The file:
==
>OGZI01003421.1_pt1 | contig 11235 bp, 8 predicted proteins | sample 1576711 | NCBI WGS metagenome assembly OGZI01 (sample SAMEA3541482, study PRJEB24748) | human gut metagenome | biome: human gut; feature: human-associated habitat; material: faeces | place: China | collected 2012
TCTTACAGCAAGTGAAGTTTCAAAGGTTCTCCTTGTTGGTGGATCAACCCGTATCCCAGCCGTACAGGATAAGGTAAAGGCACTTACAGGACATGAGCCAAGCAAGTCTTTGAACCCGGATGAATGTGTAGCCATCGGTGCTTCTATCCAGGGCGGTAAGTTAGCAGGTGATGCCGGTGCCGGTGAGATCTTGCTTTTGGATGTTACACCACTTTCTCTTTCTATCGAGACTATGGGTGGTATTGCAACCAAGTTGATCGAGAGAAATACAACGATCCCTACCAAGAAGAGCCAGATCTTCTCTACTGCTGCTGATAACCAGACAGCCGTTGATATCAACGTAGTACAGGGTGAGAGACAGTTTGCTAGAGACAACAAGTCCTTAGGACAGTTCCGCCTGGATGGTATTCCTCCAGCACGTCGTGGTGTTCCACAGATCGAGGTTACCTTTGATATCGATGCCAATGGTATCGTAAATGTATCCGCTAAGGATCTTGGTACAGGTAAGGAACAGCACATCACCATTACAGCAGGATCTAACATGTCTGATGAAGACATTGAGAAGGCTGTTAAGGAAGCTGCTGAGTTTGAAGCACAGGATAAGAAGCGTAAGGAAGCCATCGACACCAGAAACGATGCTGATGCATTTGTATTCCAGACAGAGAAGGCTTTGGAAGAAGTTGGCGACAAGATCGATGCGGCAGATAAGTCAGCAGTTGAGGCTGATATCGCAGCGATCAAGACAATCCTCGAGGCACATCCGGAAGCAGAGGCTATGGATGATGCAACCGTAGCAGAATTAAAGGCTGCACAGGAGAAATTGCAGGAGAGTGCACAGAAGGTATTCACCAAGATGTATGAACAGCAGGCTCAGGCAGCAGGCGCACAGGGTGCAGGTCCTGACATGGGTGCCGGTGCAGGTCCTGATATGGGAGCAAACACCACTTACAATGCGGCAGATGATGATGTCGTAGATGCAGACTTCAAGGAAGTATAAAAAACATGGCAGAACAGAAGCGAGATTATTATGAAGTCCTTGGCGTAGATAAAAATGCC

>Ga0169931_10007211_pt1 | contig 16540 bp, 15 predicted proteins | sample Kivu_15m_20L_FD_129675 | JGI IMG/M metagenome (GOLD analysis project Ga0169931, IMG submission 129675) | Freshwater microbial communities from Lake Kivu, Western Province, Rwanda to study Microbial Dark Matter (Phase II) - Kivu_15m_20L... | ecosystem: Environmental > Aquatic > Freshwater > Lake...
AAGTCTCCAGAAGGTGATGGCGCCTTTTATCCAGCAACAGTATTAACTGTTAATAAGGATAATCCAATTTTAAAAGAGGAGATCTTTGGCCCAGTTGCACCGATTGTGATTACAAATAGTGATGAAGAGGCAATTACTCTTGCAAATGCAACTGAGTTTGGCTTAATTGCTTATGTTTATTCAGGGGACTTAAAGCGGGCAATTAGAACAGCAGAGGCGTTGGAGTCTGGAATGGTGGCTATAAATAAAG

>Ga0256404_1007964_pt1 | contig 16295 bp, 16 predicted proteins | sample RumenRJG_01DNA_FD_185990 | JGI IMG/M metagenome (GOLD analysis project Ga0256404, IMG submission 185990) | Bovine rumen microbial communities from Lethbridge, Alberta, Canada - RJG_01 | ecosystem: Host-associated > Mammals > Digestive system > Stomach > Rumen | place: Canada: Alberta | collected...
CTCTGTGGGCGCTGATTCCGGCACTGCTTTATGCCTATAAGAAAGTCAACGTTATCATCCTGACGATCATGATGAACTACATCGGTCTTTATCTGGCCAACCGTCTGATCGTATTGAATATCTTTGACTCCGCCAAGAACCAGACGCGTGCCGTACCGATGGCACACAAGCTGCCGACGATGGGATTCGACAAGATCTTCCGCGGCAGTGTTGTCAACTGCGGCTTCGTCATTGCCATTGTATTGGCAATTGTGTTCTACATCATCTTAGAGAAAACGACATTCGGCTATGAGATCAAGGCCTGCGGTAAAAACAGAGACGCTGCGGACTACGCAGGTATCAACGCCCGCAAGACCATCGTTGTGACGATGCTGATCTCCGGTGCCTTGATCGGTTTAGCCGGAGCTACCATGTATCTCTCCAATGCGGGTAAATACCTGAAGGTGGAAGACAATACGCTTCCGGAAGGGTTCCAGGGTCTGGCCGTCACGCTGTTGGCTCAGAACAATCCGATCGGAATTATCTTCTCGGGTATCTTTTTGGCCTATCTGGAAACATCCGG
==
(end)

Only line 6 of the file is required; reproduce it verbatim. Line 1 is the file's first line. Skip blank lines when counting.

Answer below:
CTCTGTGGGCGCTGATTCCGGCACTGCTTTATGCCTATAAGAAAGTCAACGTTATCATCCTGACGATCATGATGAACTACATCGGTCTTTATCTGGCCAACCGTCTGATCGTATTGAATATCTTTGACTCCGCCAAGAACCAGACGCGTGCCGTACCGATGGCACACAAGCTGCCGACGATGGGATTCGACAAGATCTTCCGCGGCAGTGTTGTCAACTGCGGCTTCGTCATTGCCATTGTATTGGCAATTGTGTTCTACATCATCTTAGAGAAAACGACATTCGGCTATGAGATCAAGGCCTGCGGTAAAAACAGAGACGCTGCGGACTACGCAGGTATCAACGCCCGCAAGACCATCGTTGTGACGATGCTGATCTCCGGTGCCTTGATCGGTTTAGCCGGAGCTACCATGTATCTCTCCAATGCGGGTAAATACCTGAAGGTGGAAGACAATACGCTTCCGGAAGGGTTCCAGGGTCTGGCCGTCACGCTGTTGGCTCAGAACAATCCGATCGGAATTATCTTCTCGGGTATCTTTTTGGCCTATCTGGAAACATCCGG